PG&E Corp. put $16.9 billion on the table to pay wildfire claims Monday as it offered its formal reorganization plan in U.S. Bankruptcy Court.
A takeover would face opposition from PG&E’s unions. Tom Dalzell, business manager of International Brotherhood of Electrical Workers Local 1245, which represents 17,000 PG&E employees and contractors, said his union would oppose the proposed acquisition by San Francisco, and questioned whether the city had the legal right to make this move without a public vote…. [Read More]
IBEW 1245 Business Manager Tom Dalzell issued the following statement in response to San Francisco’s offer to buy the electric grid in the City from PG&E: “IBEW 1245 opposes the proposed takeover of PG&E electric system by the City and County of San Francisco because it hurts both the residents of San Francisco, as well… [Read More]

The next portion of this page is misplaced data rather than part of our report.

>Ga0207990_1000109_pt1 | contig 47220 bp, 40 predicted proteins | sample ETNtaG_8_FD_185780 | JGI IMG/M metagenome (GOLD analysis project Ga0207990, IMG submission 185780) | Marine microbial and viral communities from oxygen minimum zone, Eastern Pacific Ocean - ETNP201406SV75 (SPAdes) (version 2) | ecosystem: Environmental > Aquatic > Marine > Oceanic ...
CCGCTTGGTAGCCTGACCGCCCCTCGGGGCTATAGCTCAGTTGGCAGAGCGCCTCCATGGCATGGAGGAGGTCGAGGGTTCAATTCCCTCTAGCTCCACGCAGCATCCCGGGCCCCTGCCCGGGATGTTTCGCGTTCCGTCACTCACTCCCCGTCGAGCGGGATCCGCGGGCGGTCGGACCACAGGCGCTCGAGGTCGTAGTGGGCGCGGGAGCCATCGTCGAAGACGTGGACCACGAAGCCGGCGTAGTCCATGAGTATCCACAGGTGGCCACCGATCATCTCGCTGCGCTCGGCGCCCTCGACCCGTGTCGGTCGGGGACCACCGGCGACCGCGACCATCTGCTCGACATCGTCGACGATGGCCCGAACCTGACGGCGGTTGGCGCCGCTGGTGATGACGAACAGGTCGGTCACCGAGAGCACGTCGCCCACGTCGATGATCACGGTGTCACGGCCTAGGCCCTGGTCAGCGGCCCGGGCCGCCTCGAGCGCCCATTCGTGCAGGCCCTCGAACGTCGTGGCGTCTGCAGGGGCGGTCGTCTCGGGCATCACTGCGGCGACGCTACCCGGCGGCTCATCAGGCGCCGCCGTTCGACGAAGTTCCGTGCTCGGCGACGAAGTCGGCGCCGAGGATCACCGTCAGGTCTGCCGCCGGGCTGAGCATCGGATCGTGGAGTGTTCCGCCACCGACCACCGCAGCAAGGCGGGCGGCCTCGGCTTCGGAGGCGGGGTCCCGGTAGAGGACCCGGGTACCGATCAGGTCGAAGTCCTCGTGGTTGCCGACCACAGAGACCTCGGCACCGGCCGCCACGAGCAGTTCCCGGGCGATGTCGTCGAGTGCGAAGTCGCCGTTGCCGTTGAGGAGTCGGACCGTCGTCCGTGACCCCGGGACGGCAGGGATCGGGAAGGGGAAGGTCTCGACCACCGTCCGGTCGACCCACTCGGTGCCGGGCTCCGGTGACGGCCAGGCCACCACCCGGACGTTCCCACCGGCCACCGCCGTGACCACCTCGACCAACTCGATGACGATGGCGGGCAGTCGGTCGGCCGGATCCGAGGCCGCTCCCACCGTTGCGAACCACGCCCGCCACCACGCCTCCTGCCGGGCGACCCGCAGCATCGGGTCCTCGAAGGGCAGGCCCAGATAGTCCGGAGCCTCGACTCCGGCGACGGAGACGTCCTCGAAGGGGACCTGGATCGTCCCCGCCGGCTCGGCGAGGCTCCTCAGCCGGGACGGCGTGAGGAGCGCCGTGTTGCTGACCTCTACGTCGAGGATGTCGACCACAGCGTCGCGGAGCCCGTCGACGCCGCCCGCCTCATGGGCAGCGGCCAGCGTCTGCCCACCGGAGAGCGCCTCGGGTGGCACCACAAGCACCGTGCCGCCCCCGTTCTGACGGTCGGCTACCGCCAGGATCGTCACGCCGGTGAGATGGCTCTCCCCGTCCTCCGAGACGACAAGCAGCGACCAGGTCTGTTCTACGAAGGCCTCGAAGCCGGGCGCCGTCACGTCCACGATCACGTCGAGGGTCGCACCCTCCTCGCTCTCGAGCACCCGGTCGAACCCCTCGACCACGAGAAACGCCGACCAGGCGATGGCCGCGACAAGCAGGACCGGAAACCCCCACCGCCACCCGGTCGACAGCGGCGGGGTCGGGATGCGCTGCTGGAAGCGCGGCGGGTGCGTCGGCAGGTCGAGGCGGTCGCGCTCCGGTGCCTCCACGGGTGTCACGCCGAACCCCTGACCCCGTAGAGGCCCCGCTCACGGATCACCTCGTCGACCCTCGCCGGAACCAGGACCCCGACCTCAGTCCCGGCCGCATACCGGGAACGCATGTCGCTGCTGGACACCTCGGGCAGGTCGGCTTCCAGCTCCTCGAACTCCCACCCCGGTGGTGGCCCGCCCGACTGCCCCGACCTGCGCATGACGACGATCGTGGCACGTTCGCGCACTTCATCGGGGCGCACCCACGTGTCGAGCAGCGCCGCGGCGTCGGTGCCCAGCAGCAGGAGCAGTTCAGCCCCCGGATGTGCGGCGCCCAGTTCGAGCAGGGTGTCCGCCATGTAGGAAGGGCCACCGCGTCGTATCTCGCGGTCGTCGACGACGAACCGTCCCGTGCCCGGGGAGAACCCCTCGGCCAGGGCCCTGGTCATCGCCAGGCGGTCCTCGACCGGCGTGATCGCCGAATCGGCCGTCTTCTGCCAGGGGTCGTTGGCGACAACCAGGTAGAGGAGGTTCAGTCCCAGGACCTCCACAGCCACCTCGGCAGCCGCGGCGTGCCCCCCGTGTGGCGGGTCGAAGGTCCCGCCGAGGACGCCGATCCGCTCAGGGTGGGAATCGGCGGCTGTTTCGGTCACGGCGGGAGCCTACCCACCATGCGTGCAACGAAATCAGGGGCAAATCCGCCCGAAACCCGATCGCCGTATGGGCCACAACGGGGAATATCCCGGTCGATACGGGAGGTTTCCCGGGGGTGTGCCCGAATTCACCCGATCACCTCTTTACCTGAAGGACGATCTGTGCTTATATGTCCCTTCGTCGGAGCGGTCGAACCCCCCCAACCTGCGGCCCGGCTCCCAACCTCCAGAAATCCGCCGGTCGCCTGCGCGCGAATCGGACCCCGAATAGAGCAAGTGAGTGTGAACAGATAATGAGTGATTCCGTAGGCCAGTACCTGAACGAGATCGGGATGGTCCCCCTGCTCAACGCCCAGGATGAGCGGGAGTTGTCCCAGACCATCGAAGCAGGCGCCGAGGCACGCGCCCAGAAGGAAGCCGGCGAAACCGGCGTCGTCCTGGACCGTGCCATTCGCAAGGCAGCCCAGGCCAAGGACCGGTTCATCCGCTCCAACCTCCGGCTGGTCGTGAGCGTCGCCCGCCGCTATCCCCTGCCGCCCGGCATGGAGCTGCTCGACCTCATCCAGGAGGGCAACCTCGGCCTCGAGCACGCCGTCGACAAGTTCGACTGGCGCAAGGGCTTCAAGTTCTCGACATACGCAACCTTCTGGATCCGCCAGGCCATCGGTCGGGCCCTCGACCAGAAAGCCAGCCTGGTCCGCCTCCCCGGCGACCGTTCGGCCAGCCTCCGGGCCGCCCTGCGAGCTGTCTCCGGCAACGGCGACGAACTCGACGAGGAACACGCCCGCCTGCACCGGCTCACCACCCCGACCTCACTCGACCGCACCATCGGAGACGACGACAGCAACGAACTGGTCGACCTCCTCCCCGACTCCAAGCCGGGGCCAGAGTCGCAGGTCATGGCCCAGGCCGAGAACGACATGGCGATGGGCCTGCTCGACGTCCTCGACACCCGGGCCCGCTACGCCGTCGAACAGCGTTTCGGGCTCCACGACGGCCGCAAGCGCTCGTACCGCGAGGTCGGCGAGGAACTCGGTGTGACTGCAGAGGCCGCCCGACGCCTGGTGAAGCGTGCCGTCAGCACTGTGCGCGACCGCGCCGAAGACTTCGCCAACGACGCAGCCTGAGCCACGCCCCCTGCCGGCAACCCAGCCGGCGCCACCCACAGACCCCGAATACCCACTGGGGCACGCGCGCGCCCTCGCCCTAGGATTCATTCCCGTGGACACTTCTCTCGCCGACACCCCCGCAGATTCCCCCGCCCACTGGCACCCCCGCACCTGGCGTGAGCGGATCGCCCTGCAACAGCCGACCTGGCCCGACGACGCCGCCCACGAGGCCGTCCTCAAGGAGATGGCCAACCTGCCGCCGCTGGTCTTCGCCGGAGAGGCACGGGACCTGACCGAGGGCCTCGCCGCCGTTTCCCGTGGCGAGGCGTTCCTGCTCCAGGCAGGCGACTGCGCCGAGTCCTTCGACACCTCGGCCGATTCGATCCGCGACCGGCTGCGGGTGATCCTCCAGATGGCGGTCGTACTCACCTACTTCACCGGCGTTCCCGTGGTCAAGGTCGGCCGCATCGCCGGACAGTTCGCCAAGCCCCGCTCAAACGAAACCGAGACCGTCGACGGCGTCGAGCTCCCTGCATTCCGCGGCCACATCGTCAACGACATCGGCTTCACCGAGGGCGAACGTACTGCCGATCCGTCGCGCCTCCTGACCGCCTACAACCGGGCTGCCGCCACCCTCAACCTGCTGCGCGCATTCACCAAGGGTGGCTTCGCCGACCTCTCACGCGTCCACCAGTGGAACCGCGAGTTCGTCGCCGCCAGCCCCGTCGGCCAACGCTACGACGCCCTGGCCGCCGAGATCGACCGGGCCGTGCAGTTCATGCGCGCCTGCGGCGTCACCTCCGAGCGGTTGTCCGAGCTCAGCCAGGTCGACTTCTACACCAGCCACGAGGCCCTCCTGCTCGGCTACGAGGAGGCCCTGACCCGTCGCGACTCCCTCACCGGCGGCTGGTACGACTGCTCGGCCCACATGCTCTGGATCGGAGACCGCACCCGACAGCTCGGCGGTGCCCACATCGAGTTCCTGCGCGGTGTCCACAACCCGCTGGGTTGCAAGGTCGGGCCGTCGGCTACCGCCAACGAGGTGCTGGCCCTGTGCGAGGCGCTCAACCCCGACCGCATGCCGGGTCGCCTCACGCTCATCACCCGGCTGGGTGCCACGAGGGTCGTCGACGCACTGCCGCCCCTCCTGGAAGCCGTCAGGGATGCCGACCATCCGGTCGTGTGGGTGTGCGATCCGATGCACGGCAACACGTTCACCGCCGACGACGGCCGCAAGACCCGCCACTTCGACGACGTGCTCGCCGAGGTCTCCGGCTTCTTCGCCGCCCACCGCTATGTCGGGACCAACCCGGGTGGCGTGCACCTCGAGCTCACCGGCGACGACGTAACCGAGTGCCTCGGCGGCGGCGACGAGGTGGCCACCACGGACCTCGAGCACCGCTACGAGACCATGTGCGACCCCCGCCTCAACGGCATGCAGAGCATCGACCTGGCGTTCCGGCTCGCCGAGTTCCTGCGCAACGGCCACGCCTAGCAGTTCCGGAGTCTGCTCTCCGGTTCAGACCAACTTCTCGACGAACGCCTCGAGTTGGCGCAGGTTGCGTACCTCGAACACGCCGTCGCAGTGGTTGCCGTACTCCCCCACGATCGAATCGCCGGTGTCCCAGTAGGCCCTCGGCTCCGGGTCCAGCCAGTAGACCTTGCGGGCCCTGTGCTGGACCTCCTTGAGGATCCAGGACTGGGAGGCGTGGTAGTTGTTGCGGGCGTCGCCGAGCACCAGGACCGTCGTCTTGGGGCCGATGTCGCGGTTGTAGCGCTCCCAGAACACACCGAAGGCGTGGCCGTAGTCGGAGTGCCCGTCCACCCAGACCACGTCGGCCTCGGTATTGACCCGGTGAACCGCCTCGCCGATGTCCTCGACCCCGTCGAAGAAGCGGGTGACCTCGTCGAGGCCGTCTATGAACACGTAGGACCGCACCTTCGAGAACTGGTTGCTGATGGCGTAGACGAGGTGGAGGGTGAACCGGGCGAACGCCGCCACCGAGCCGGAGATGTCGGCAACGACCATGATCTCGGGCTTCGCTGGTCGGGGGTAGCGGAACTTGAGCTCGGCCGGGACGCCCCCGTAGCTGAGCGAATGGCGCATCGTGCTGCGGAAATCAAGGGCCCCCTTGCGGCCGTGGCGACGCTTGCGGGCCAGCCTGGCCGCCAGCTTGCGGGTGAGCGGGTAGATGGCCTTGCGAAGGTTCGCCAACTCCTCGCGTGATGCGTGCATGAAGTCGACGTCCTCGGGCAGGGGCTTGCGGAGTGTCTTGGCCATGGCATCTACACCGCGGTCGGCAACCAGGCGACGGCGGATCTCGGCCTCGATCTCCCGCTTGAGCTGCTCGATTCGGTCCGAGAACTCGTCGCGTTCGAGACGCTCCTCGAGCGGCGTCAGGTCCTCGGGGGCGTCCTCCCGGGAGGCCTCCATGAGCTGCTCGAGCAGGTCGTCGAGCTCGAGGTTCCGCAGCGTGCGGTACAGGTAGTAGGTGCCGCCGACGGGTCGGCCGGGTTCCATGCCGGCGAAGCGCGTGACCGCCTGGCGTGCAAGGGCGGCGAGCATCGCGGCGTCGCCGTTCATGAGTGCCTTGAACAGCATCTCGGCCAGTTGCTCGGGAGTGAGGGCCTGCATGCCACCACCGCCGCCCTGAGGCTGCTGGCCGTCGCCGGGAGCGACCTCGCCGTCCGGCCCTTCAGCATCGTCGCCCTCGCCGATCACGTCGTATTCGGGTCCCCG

Another potential barrier is pushback from the union representing PG&E workers, IBEW Local 1245. The city has offered to hire people who worked for PG&E in San Francisco if the deal goes through, which the union said would hurt their pensions.
In the San Francisco Bay Area, everyone knows “Karl the Fog” – the tongue-in-cheek nickname that the locals have given to the unique coastal atmospheric conditions that result in a thick blanket of perennial low-lying cloud cover. Karl the Fog can turn even the sunniest and warmest of summer days into a dark, chilly afternoon… [Read More]
PG&E had touted AB 235 as the quickest and fairest way to pay billions in claims to victims of the 2017 and 2018 wildfires, which drive the utility into bankruptcy in January. The bill would have had the state issue tax-exempt, low-interest bonds on PG&E’s behalf to pay the claims.
Bankrupt Pacific Gas & Electric is preparing to file a plan of reorganization with a federal bankruptcy court that will include $14 billion in equity commitments, Bloomberg reported Thursday, based on a draft term sheet the news outlet obtained.
Should city government focus on fighting homelessness, reducing traffic gridlock and building more affordable housing – or should politicians spend $6 billion buying PG&E and running our local utility?
Two judges will oversee separate court fights that will decide how much the California utility owes wildfire victims, U.S. Bankruptcy Judge Dennis Montali said in court Aug. 27.